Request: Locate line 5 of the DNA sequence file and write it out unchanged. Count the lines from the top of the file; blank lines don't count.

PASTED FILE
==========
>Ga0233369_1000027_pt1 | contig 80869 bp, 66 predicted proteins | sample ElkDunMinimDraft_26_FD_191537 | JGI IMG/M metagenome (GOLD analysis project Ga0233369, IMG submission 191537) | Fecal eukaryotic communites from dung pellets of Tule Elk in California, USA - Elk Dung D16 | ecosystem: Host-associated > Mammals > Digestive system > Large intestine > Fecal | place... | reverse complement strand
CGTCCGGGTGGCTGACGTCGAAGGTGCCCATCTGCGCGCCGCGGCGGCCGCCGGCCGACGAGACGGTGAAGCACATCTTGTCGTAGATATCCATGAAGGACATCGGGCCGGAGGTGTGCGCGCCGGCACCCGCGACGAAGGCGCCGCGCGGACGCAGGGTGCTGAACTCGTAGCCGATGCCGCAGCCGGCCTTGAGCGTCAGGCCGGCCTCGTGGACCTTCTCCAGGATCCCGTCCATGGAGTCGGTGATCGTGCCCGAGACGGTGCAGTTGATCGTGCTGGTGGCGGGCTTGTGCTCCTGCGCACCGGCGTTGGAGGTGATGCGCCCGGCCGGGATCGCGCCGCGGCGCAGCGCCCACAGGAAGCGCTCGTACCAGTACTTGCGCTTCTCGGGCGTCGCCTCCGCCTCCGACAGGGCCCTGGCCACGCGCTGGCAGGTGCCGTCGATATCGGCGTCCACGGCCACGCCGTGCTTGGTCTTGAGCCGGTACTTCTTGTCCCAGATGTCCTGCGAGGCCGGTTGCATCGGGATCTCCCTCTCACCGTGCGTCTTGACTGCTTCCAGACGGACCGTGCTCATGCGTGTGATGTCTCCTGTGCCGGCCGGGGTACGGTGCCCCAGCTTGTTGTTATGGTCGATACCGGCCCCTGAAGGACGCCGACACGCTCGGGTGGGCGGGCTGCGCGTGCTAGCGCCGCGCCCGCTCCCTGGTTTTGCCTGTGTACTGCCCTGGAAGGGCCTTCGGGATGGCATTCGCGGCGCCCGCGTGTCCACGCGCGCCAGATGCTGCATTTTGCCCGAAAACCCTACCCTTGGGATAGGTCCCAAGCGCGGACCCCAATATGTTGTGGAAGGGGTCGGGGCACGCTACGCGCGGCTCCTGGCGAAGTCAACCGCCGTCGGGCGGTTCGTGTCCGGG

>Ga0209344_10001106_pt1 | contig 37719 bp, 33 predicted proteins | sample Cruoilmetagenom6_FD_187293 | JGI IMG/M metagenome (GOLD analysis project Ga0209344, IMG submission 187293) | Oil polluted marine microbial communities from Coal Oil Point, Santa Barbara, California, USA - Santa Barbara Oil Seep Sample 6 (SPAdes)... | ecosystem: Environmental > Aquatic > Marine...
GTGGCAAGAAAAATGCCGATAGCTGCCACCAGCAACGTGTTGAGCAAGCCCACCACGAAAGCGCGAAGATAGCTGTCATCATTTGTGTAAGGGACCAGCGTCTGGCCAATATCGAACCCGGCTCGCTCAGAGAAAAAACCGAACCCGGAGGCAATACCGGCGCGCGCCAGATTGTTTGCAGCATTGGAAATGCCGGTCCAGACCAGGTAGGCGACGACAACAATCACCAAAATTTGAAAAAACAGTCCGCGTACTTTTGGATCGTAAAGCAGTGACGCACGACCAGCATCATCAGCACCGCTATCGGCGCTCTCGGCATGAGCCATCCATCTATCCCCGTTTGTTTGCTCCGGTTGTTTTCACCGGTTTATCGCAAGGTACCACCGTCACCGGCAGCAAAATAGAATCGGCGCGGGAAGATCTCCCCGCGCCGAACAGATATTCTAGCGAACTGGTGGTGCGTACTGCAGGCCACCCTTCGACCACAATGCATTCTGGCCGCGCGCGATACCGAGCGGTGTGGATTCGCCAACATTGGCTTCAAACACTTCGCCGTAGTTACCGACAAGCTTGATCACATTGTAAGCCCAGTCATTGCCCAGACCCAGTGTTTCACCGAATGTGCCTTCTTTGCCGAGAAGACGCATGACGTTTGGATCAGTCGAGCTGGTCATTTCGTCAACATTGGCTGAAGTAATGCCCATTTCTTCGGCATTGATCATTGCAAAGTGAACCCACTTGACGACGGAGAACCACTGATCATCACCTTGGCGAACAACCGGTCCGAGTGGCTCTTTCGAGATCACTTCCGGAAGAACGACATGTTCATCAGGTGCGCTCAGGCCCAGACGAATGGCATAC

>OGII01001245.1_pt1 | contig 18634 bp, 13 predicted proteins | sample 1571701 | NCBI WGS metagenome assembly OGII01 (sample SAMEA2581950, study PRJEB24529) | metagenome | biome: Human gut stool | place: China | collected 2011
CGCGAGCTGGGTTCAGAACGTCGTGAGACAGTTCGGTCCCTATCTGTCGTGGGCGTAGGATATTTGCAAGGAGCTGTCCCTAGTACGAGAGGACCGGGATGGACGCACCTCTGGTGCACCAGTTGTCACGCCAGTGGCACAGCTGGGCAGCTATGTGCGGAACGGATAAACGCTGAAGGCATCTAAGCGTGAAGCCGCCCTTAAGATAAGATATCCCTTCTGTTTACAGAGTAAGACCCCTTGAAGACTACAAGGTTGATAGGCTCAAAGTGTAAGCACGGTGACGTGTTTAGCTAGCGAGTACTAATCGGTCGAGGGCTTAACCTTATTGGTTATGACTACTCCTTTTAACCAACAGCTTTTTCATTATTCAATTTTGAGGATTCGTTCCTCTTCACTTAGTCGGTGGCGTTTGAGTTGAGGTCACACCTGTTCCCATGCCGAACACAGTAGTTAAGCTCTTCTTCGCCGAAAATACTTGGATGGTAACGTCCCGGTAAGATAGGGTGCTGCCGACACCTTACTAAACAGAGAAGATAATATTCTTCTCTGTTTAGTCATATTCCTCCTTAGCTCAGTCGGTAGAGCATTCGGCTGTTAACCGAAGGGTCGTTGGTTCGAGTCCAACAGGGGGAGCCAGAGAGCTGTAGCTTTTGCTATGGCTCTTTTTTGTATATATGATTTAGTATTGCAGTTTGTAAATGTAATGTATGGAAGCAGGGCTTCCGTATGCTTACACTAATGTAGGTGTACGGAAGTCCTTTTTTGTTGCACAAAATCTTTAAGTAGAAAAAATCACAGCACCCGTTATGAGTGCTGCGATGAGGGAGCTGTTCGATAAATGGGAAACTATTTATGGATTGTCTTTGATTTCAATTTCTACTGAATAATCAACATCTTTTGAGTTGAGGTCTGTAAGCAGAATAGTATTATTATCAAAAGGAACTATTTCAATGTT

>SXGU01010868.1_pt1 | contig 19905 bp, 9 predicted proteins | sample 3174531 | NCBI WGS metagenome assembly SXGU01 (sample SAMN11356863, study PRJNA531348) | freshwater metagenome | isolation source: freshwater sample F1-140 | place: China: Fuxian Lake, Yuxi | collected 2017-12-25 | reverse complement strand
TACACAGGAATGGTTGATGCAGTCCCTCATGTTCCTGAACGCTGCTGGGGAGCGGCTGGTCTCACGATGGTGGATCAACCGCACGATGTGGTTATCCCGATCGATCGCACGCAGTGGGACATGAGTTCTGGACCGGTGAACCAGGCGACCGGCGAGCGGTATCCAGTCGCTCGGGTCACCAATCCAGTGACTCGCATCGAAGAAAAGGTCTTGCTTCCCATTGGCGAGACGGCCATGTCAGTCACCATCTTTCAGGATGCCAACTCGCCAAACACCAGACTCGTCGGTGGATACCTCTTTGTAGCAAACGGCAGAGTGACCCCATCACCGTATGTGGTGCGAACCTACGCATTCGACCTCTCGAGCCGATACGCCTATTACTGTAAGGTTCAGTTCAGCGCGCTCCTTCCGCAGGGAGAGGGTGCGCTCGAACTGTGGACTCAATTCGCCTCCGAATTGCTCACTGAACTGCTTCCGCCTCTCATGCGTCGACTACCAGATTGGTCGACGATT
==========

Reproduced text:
>OGII01001245.1_pt1 | contig 18634 bp, 13 predicted proteins | sample 1571701 | NCBI WGS metagenome assembly OGII01 (sample SAMEA2581950, study PRJEB24529) | metagenome | biome: Human gut stool | place: China | collected 2011